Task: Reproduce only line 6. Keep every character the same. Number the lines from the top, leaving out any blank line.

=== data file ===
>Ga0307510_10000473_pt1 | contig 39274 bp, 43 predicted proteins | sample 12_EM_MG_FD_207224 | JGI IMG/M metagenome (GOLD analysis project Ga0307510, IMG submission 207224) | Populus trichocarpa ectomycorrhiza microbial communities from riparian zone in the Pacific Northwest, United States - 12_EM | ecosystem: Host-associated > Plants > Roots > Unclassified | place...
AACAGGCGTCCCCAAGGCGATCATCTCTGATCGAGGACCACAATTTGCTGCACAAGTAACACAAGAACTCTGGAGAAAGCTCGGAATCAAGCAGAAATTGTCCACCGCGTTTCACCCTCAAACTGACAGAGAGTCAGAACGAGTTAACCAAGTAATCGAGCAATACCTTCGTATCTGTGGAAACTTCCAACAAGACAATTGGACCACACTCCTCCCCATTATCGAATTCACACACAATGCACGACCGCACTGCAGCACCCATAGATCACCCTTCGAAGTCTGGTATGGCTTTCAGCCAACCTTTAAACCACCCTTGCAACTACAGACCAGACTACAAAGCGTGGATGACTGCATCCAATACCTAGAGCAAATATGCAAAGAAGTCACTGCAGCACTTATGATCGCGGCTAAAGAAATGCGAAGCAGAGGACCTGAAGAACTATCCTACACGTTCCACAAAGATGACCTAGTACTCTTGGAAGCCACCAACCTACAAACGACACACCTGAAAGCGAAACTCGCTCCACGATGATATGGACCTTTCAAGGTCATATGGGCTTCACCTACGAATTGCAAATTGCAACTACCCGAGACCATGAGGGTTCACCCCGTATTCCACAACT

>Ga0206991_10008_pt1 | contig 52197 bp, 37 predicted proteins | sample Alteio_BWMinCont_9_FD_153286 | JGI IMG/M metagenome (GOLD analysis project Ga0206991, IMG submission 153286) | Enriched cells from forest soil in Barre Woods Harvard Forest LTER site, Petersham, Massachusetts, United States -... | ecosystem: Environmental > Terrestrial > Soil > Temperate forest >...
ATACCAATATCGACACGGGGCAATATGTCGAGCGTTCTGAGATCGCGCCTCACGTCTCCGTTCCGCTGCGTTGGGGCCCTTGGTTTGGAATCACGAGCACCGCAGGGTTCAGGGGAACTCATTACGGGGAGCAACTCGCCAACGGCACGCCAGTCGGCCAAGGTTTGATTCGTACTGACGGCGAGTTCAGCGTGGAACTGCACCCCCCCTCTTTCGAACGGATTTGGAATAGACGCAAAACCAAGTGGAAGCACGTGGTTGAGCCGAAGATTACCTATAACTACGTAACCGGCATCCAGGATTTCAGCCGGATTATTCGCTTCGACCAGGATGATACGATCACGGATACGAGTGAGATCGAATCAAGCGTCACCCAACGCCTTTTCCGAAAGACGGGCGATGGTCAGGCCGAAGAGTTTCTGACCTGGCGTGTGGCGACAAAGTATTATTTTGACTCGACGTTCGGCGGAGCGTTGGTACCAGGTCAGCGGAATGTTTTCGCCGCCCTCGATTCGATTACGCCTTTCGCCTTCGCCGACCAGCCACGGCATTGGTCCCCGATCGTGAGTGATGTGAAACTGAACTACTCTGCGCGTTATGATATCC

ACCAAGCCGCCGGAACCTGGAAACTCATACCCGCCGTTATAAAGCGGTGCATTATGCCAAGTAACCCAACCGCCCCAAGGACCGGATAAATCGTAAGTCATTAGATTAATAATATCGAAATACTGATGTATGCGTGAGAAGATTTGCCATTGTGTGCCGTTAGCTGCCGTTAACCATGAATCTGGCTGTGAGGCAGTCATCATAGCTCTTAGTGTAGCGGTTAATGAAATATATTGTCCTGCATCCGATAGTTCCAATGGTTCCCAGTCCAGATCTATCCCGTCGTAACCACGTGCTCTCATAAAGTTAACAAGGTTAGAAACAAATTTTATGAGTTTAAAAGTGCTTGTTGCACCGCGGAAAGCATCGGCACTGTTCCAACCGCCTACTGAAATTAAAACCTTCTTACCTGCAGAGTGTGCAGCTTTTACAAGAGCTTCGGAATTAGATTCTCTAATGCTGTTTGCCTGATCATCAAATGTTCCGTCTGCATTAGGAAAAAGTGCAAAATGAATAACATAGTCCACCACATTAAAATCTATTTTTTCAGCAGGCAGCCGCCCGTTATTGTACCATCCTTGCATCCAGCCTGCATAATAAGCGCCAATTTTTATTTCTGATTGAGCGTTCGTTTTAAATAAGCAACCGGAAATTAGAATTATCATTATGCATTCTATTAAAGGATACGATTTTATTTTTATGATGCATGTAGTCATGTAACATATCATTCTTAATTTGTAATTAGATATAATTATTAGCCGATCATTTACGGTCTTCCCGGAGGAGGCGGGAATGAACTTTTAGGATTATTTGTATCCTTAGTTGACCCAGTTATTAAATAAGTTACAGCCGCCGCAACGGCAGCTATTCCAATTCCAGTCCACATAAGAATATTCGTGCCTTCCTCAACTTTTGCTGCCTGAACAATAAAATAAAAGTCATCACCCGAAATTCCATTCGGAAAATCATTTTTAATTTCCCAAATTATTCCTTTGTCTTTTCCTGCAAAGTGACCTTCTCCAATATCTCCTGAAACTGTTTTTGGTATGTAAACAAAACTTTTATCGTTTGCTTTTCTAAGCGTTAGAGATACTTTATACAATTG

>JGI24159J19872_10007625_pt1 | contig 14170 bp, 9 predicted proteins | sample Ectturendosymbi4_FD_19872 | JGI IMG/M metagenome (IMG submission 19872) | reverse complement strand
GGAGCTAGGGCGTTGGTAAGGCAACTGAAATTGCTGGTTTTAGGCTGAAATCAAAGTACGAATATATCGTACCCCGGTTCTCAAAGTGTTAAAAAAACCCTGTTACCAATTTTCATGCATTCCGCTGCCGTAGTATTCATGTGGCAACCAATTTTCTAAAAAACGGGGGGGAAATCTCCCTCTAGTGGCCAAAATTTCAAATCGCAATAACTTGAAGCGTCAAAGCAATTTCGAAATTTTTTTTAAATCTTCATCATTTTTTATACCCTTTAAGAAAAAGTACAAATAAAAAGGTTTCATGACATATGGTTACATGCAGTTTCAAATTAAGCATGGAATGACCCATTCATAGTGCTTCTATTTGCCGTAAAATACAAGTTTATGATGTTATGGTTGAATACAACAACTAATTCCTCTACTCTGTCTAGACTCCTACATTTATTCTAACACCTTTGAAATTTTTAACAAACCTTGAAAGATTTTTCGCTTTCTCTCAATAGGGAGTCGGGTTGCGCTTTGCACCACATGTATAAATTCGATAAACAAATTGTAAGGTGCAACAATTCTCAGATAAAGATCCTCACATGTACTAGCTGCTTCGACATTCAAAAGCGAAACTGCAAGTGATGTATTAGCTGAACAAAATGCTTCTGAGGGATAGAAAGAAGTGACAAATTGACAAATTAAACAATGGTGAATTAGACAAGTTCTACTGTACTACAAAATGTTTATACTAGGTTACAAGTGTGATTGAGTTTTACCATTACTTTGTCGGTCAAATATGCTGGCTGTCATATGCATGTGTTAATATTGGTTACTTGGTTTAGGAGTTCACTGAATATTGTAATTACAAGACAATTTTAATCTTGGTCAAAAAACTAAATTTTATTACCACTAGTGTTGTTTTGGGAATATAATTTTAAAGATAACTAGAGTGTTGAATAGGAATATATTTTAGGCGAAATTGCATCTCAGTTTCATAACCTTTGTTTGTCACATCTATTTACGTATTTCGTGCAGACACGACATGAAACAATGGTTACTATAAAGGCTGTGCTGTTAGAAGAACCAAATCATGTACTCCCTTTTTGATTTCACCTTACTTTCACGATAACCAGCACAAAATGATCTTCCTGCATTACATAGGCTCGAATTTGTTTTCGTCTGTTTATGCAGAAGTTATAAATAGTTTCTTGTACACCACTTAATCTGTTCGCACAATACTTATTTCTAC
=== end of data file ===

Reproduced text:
>JGI24159J19872_10007625_pt1 | contig 14170 bp, 9 predicted proteins | sample Ectturendosymbi4_FD_19872 | JGI IMG/M metagenome (IMG submission 19872) | reverse complement strand